TOKYO (BLOOMBERG) – Revised figures showed Japan’s economy contracted less than initially estimated in the first quarter based on a survey that may have overstated the strength of business investment amid the pandemic.
The Cabinet Office’s revised report on Monday (June 8) showed gross domestic product shrank an annualized 2.2 per cent compared with the last quarter of 2019, better than an initial estimate of a 3.4 per cent contraction. Economists had a expected a revision to minus 2.1 per cent.
The result still means Japan’s economy has shrunk for two straight quarters, with an even sharper drop expected in the April-June period. Even before the release of the latest revision, economists were casting doubt on the accuracy of the latest first quarter data due to the unusually strong business investment readings in a report used to tweak the overall growth numbers.
The finance ministry’s corporate survey had a low response rate amid the pandemic that may have skewed the results, the ministry said earlier this month after the report showed an unexpected gain in capital spending last quarter.
Analysts said they expect the GDP number to be revised down when the government releases a third estimate. The confusion will make it more difficult to get an accurate read on the economy’s performance in the April-June period, when the recession may be at its worst.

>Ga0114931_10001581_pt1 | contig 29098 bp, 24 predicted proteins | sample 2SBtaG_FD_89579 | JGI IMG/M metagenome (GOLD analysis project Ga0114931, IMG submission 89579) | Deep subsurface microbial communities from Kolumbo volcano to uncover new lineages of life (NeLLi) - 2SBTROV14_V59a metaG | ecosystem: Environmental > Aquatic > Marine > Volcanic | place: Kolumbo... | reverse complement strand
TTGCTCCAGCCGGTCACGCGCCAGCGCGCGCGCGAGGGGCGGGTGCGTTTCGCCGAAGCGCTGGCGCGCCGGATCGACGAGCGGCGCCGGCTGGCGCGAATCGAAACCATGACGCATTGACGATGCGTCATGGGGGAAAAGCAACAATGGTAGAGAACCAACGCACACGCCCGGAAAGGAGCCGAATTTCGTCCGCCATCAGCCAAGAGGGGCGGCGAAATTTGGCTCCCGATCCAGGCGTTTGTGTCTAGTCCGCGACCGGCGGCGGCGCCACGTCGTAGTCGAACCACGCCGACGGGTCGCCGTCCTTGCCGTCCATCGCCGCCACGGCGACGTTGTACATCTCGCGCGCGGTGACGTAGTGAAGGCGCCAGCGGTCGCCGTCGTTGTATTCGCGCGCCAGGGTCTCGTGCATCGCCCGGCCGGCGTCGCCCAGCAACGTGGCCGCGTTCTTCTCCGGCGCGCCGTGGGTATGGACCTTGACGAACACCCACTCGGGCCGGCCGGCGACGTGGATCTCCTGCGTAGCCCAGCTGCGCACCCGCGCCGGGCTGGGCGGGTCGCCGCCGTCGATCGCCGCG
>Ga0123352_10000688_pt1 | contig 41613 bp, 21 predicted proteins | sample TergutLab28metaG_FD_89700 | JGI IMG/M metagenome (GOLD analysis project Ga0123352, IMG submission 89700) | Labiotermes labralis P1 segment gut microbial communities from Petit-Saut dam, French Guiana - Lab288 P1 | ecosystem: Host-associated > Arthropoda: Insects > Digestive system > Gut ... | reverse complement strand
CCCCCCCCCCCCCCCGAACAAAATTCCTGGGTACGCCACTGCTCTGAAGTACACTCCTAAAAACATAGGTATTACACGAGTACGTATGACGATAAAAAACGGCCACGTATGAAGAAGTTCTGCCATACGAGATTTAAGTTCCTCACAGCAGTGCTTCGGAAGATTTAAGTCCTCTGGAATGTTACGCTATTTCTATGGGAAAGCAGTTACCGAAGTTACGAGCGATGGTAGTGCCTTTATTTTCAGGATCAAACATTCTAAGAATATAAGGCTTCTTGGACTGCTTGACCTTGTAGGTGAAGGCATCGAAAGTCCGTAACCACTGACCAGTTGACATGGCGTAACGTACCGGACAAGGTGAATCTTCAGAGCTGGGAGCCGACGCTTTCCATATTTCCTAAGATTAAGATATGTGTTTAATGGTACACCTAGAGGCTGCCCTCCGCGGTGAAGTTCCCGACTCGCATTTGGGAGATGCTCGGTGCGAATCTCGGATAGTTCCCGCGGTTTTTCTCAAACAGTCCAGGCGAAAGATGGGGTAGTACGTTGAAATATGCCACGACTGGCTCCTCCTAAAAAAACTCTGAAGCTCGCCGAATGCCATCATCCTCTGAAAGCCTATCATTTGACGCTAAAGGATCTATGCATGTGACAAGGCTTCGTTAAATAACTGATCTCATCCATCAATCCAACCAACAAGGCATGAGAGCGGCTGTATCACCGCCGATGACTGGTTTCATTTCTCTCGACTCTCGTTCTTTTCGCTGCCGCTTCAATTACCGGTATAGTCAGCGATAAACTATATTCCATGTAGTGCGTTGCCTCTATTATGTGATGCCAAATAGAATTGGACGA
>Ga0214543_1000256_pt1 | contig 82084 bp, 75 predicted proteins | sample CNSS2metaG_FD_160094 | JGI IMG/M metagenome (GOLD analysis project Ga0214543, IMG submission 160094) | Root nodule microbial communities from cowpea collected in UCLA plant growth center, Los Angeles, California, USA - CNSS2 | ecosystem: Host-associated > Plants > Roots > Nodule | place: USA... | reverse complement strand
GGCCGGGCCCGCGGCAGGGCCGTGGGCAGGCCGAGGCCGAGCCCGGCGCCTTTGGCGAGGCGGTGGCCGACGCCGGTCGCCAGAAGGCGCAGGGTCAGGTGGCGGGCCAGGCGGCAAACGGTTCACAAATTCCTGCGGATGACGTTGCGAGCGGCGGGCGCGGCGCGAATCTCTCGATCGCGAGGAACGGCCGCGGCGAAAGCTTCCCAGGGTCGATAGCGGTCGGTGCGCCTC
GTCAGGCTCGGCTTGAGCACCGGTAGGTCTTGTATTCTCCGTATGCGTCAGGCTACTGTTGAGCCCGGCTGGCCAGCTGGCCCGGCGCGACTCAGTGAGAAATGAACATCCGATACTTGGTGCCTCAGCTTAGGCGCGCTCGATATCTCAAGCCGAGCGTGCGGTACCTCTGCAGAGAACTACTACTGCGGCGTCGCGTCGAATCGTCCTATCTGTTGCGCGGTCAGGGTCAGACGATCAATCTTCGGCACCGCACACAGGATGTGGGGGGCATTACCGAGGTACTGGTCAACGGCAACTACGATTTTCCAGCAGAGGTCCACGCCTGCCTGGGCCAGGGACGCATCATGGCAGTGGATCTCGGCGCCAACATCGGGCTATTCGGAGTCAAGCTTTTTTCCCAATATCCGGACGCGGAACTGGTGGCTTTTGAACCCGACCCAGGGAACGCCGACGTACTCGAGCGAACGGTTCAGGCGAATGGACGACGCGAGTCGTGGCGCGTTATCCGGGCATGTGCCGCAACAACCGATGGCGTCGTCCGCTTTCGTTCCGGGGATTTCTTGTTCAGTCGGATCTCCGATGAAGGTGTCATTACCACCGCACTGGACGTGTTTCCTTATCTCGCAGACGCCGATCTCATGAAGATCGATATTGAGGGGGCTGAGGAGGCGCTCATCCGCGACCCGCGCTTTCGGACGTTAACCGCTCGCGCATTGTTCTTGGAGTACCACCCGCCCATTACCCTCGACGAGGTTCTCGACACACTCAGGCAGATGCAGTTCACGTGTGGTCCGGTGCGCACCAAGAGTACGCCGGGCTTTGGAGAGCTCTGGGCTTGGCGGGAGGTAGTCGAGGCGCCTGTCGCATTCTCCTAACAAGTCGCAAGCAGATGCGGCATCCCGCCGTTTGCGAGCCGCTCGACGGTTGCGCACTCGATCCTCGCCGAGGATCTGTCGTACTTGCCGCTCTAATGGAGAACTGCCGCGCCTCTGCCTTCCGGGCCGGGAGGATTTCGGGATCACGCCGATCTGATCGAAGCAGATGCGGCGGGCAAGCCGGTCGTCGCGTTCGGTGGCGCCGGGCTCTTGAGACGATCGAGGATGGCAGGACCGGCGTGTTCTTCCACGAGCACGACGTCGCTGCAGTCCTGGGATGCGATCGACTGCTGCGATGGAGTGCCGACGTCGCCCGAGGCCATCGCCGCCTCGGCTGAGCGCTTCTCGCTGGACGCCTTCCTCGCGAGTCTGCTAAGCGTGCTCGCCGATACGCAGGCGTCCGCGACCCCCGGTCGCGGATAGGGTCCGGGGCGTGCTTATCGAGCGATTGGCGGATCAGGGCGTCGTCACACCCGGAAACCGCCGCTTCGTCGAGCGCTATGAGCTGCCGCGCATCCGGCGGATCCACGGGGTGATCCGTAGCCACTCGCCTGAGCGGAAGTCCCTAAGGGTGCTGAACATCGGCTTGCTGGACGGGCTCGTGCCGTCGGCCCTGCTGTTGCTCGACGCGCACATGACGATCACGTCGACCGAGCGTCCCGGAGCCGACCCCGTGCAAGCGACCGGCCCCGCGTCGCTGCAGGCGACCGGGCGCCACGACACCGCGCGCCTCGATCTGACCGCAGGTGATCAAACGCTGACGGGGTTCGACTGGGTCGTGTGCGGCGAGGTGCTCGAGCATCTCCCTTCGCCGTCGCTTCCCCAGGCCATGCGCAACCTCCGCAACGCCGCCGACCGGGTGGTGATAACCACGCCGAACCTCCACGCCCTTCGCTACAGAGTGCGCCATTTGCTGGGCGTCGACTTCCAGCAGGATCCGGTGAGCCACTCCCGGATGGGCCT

Monday’s data is unlikely to change the view among policy makers that the economic outlook is severe. Most analysts see Japan’s recession deepening this quarter, with GDP shrinking more than 20 per cent, the most in records going back to 1955.
“The upward revision in first quarter GDP doesn’t quite reflect reality and will be revised yet again in August,” economist Mari Iwashita at Daiwa Securities said, adding that the changes will make it difficult to forecast second quarter growth.
Prime Minister Shinzo Abe two weeks ago ended a national state of emergency slightly ahead of schedule, shifting the focus to how fast the economy can rebound. A resurgence of the virus in Tokyo suggests consumer spending could stay subdued. Meanwhile, export markets are also struggling to reopen.
The Abe administration last month doubled its proposed stimulus measures to about US$2 trillion (S$3.1 trillion), or 40 per cent of GDP, to give lifelines to businesses and households. Some analysts say the packages don’t do enough to boost spending and more aid will be needed.
Business investment was revised up to 1.9 per cent on a non-annualized basis from an initial estimate of -0.5 per cent. The change accounted for almost all of the upward revision to the headline GDP figure.
Consumer spending fell 0.8 per cent, declining for a second straight quarter.
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